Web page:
A Warrant Is Not Always Needed to Enter a Home

Miller Leonard - Denver Federal Criminal Defense Lawyer



Police officers do not always need a warrant to enter your home.

Denver, CO (Law Firm Newswire) May 10, 2010 – “While many people enjoy

Miller Leonard - Denver Federal Criminal Defense Lawyer

Miller Leonard - Denver Federal Criminal Defense Lawyer

watching police shows on TV that deal with how the cops apprehend a criminal and how they have to get a warrant to go to a person’s place to arrest them, etc., this isn’t always the reality,” said Miller Leonard, a Denver federal criminal defense lawyer and state criminal defense lawyer.

On TV the officers are usually greeted at the door by someone that says “Where’s your warrant?” It’s a fair question, because in ‘most’ circumstances, the police ‘do’ need a warrant to enter a person’s property.

However, there are exceptions to this rule, as there are with most things that deal with legal matters.
One exception is something called an exigent circumstance and it lets the police enter without a warrant, or if they have a knock and announce warrant, go in without knocking and waiting for a refusal. However, the qualifier here is that they can only do this if people are in imminent danger, if a suspect will escape or if evidence may be destroyed. There isn’t a standard test for figuring out if those kinds of circumstances exist. In fact, exigent circumstance is pretty much determined on a case-by-case basis based on the information present at the time the decision needs to be made.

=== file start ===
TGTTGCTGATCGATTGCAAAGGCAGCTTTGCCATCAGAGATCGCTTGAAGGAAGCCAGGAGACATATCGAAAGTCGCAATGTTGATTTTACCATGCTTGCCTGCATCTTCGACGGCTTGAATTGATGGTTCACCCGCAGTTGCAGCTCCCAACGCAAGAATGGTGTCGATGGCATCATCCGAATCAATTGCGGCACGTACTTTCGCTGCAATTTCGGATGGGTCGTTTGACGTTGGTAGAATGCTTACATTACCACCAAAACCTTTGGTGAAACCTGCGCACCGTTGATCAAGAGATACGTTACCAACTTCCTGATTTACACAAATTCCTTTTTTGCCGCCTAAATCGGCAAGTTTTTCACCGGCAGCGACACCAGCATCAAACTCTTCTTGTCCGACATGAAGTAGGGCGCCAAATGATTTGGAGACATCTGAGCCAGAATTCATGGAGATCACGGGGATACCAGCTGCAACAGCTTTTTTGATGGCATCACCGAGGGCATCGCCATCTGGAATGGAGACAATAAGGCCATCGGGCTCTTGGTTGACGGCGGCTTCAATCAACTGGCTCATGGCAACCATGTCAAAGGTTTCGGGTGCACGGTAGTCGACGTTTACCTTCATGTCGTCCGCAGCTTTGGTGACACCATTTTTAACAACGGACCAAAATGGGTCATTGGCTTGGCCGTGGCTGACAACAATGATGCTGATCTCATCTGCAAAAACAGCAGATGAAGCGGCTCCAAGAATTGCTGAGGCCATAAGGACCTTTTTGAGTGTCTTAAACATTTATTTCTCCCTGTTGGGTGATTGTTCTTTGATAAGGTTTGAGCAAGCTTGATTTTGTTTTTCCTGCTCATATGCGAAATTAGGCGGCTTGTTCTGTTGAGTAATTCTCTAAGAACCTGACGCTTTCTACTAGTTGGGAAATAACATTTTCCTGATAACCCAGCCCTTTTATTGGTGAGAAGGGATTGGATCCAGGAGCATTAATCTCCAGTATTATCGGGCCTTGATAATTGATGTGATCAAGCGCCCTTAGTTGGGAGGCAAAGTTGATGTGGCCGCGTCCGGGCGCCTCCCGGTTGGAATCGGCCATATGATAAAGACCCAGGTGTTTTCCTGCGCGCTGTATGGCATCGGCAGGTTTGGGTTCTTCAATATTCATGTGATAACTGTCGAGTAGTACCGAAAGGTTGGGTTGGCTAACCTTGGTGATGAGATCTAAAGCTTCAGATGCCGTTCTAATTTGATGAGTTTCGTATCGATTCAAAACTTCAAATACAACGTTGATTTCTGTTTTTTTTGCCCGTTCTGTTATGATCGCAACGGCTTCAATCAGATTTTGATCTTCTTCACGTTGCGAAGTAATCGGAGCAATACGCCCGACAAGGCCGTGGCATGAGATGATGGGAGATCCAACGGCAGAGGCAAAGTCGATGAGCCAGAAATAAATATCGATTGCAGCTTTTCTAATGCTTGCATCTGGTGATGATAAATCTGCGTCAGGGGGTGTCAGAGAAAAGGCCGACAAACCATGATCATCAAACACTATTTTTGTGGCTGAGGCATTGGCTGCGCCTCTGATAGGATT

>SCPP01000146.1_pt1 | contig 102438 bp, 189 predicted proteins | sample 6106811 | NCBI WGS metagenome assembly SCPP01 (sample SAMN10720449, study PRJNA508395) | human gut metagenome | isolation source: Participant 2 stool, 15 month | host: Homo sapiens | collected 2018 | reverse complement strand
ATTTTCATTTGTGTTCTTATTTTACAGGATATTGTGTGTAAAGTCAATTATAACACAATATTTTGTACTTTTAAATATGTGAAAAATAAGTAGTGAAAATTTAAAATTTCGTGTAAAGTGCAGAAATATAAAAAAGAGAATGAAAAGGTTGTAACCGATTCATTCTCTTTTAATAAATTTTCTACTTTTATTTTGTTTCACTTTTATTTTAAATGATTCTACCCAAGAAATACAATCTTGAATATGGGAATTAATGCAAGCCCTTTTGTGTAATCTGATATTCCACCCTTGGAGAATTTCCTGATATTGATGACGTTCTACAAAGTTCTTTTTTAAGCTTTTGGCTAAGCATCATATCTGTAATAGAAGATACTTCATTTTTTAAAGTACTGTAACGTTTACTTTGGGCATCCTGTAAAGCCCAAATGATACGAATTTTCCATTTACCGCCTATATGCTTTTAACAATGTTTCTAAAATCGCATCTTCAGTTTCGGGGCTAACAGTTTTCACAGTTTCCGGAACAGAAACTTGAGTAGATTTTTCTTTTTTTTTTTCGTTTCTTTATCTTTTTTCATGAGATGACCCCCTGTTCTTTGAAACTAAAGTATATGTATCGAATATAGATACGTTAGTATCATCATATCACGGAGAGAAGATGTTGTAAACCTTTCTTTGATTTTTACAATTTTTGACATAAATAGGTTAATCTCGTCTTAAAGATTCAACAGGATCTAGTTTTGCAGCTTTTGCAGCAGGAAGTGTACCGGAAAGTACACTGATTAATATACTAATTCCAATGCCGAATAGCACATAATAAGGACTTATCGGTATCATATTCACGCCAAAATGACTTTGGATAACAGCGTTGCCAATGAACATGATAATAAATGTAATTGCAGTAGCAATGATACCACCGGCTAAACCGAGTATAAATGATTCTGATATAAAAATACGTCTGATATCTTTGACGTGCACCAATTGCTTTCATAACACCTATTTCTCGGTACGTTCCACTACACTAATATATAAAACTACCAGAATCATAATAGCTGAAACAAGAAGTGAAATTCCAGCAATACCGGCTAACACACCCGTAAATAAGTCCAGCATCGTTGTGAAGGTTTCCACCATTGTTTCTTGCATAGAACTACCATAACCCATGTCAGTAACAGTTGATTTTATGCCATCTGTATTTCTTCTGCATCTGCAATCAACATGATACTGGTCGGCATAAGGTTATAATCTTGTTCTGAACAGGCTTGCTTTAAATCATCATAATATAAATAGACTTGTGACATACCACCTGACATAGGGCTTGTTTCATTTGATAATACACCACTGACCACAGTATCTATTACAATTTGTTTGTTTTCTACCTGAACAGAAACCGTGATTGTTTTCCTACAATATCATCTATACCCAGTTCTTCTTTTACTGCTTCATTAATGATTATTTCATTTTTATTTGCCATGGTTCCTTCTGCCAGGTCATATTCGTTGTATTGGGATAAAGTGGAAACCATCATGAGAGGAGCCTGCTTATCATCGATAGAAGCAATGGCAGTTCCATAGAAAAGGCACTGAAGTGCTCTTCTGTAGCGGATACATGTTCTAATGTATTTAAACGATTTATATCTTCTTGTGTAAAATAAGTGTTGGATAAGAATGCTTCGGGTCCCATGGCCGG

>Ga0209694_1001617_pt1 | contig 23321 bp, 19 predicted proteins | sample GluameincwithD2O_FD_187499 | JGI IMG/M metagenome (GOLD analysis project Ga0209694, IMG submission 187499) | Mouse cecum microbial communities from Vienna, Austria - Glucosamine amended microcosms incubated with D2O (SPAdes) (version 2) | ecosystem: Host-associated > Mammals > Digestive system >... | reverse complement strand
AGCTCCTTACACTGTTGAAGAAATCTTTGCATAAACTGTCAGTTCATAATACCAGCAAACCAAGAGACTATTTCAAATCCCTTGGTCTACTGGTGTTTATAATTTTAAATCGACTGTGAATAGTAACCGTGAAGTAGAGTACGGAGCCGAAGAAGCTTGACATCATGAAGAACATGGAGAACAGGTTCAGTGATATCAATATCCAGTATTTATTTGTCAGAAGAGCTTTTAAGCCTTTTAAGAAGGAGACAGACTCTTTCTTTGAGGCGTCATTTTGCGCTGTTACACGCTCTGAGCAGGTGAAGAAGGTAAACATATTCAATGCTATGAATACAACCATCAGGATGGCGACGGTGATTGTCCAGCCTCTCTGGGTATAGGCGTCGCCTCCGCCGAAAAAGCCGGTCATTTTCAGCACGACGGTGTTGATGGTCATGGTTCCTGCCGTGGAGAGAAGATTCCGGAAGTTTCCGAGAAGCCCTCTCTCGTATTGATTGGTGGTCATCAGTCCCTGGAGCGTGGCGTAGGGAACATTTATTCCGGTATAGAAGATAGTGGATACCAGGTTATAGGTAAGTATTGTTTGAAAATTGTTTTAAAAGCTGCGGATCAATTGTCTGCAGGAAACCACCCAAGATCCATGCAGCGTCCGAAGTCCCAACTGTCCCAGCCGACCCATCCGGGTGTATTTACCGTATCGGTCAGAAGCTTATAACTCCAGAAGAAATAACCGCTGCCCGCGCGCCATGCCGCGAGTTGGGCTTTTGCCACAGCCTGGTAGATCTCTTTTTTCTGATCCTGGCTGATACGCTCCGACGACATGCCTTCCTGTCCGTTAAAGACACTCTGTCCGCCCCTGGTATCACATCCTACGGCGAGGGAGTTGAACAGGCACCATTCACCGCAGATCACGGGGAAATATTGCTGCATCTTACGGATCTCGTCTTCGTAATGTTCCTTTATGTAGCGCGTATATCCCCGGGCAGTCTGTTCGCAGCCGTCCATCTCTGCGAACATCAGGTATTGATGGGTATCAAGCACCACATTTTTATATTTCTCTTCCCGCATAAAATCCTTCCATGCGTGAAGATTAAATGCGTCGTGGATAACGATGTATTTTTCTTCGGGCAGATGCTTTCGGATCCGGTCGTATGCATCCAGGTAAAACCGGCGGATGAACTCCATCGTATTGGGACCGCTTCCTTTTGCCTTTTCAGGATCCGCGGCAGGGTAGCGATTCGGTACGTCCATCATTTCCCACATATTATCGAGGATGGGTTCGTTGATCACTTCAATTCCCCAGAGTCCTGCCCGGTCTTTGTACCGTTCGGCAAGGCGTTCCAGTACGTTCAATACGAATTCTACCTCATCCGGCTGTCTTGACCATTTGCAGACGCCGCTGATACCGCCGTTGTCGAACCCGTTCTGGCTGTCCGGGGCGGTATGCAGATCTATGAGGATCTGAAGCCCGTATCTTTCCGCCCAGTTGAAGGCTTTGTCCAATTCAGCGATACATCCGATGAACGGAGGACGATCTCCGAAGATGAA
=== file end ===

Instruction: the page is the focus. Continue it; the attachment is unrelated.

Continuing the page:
“What this really all boils down to is that if law enforcement thinks someone in a home needs assistance, and because of that emergency the officers didn’t have time to get to a judge to get a warrant, then that is acceptable. And no, police don’t need ironclad proof of a life threatening situation to go ahead and use the emergency aid exception,” added Leonard, a Denver federal criminal defense lawyer and state criminal defense lawyer.

The test, if one wants to call it that, is whether the police thought that there was an objective reason to believe that medical help was needed or that people were in danger. This particular test was affirmed in a recent Supreme Court decision in the Michigan v. Jeremy Fisher case. “Just goes to show you that you can’t always believe what you see on the tube,” commented Leonard, “ and when in doubt, that is the time to call a competent defense attorney and start asking some pointed questions.”

To learn more, visit http://www.fedcrimdef.com

Miller Leonard, P.C.
1600 Stout Street, Suite 1100
Denver, Colorado 80202
Call: 303.623.2721


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